Two robins got into a fight in our backyard, just as we sat down to dinner last night.  We remembered from our research that the females will fight other females over territory, and the males fight other males.  Of course, we have no way of knowing if these robins are the same ones who regularly nest here.  We just assume that, since they started their nest the day after losing their eggs.  Momma Robin's body must be very healthy to be able to produce eggs again so soon.  She did lay five eggs before, which is one more than normal.  Maybe she'll only lay a few this time?  Three to six eggs is the normal range, but most robins lay four at a time.

Okay then.  That's probably much more robin information than you needed or wanted?

* Another blessing for today is that the sun is out!  It's windy and 50 degrees, which isn't great, but at least we can take a walk!  Our spirits really needed a lift after so much dreariness.

* Miss Beth has a lingering nighttime cough from her April cold.  The post-nasal drip can be somewhat controlled when I hold her head higher, by cradling it in my arms on a pillow.  Late last night as I held her like this, I got teary-eyed. Overwhelmed with gratitude. She is so much sunshine!  So much sweetness! She won't be in our bed much longer.  I can tell her sleep cycles are lengthening and she'll be sleeping through the night soon, and will share a room with her sister--nursing just at naptime, bedtime or when she's overwhelmed.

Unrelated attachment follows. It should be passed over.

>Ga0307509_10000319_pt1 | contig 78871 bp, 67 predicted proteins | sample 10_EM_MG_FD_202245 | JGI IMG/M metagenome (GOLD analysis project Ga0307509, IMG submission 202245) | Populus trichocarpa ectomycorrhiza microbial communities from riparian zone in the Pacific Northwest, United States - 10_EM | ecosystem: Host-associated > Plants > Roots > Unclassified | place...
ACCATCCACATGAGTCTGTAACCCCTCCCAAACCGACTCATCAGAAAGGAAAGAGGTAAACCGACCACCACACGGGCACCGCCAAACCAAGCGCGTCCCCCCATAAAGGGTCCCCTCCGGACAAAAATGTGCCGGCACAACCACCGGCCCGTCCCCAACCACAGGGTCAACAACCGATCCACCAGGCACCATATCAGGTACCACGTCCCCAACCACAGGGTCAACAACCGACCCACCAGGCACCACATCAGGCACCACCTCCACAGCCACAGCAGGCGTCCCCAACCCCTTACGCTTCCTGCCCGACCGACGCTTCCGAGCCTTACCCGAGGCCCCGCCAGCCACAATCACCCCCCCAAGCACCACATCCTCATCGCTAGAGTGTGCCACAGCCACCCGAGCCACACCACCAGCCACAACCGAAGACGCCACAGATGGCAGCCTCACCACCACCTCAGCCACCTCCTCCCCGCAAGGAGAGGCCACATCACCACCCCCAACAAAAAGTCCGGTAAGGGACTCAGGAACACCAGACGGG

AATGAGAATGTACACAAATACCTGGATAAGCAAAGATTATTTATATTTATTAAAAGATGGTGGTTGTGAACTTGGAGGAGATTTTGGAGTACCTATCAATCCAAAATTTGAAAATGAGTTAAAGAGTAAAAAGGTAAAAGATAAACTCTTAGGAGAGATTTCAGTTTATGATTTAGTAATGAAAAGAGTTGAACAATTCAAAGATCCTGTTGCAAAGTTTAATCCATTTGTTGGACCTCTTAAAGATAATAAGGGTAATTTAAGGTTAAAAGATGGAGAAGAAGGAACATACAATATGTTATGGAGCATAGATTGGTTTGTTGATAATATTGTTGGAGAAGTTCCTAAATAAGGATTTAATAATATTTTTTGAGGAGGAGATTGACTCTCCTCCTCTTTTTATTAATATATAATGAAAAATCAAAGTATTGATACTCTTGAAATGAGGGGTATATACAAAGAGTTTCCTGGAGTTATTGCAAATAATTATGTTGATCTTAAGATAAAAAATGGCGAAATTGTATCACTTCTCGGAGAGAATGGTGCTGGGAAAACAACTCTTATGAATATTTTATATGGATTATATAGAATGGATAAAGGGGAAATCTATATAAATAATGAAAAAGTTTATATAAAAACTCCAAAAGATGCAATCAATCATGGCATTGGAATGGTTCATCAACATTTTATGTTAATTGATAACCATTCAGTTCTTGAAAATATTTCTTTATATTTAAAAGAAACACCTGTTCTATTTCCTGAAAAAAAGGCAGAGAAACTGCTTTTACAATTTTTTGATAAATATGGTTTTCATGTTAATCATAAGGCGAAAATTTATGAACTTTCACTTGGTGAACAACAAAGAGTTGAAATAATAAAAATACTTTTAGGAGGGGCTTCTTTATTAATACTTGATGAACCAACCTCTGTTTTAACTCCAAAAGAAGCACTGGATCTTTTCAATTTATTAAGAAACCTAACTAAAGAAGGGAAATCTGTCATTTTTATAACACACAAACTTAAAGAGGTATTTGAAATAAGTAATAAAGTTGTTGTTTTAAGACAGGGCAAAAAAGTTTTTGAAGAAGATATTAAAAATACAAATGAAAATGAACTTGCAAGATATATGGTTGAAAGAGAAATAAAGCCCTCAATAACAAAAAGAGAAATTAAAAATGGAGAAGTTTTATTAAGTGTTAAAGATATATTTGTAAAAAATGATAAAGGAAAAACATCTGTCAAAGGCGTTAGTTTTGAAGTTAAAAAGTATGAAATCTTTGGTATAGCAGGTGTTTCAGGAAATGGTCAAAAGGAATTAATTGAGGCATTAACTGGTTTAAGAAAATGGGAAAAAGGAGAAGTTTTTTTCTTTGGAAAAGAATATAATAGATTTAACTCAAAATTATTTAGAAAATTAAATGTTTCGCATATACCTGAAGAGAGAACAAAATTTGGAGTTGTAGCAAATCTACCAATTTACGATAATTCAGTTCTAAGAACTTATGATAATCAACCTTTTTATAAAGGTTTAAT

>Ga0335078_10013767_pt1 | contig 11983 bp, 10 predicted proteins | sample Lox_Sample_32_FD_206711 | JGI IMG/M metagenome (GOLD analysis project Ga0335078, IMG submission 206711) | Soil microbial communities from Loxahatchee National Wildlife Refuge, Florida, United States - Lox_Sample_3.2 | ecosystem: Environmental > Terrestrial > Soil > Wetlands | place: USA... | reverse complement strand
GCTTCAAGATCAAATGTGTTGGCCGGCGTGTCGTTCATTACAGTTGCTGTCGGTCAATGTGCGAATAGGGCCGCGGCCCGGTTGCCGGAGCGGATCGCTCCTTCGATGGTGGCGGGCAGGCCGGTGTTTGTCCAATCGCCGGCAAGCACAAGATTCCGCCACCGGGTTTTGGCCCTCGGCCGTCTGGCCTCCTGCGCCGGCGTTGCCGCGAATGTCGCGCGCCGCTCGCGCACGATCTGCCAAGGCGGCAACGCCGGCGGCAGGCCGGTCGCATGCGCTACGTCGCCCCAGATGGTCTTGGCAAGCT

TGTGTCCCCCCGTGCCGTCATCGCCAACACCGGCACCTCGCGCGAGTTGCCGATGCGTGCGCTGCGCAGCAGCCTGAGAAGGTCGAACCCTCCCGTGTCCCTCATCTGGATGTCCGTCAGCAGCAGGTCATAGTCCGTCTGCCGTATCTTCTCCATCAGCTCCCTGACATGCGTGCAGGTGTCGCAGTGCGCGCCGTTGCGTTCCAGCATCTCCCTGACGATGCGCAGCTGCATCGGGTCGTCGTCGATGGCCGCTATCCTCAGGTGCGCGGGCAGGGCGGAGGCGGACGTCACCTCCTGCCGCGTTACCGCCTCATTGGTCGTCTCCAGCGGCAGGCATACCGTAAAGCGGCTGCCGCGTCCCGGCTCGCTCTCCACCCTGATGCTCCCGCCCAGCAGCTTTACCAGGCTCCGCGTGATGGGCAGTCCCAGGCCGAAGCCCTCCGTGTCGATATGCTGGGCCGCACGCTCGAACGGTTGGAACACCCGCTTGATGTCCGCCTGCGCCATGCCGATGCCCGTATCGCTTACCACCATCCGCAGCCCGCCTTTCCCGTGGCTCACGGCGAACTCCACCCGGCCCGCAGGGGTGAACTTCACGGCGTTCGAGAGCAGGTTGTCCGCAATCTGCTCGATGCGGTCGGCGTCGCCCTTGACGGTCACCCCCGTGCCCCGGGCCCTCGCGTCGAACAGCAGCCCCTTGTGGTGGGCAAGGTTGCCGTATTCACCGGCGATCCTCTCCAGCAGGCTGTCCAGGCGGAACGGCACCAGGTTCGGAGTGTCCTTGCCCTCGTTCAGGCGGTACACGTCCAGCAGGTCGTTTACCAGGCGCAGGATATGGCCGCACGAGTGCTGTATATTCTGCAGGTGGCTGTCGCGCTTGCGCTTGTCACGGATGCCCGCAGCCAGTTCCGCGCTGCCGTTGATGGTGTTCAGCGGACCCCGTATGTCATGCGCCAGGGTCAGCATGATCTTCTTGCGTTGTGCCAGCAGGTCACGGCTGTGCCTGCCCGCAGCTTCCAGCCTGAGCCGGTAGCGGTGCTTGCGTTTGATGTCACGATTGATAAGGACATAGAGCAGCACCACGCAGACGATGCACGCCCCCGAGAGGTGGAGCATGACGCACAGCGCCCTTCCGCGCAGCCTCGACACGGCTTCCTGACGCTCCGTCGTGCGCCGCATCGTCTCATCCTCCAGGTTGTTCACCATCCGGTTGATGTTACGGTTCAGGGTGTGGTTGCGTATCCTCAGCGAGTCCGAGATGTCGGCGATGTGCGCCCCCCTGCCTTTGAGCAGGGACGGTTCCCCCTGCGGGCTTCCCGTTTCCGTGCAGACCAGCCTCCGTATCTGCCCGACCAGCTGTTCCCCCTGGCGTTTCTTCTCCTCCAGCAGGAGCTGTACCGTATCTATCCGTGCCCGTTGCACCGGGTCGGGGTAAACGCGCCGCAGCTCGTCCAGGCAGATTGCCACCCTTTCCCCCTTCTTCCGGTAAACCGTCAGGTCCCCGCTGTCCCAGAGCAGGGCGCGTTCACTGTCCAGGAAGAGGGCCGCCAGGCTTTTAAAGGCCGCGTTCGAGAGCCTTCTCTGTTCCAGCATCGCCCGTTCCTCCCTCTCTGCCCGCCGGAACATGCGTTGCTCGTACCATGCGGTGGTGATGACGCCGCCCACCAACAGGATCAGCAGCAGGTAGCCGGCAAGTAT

How I'll miss her!  How I'll miss babies!  My life in some respects will be so much easier. She'll stop climbing cupboards, stealing from the fridge, and getting into things soon, and I'll be able to finish my thoughts, finish my tasks, and keep up a bit better around here.  Sanity will return, so to speak. But with that sanity will come some heartache.  Help me, Lord!  Help me accept change. Help me let go.

* We gave some girl clothes to my cousin's wife, whose young son just fathered a baby.  Peter asked why we were giving them away.  "What if we need them for another baby?", he asked.  I'd been carefully avoiding this question since the 2009 vasectomy, but this time I said, "Daddy decided we wouldn't be having any more babies."

Peter asked, "Is there some medicine people take to stop having babies?"   I said there was a surgery, and Daddy decided to have it.  He asked if it was painful and I said no.

I explained that letting God plan as many babies as He wants takes a lot of faith on the part of parents.  This is why most families have two or three kids, instead of six or eight or ten or twelve.  Faith is a gift, I told him.  People have different levels of faith in God's plan.  Some can let go entirely, while others need things to make sense right away.  And some people, I  told him, have medical problems that make it hard to have a lot of babies (post-partum depression, high blood pressure, history of pre-eclampsia, cervical problems, etc.).

I also told him my personal belief was that God's greatest blessings are reserved for those who put all their faith in God--for everything (notwithstanding following sound medical advice).

He contemplated this for several hours, and then told me he would let his wife have as many babies as God wants.  My husband and I both teared up at this.  What a gift Peter has!  Yes, he is young to even contemplate this, but somehow, I believe him!  He has repeated this twice since his initial decision. I pray his wife is equally gifted in faith!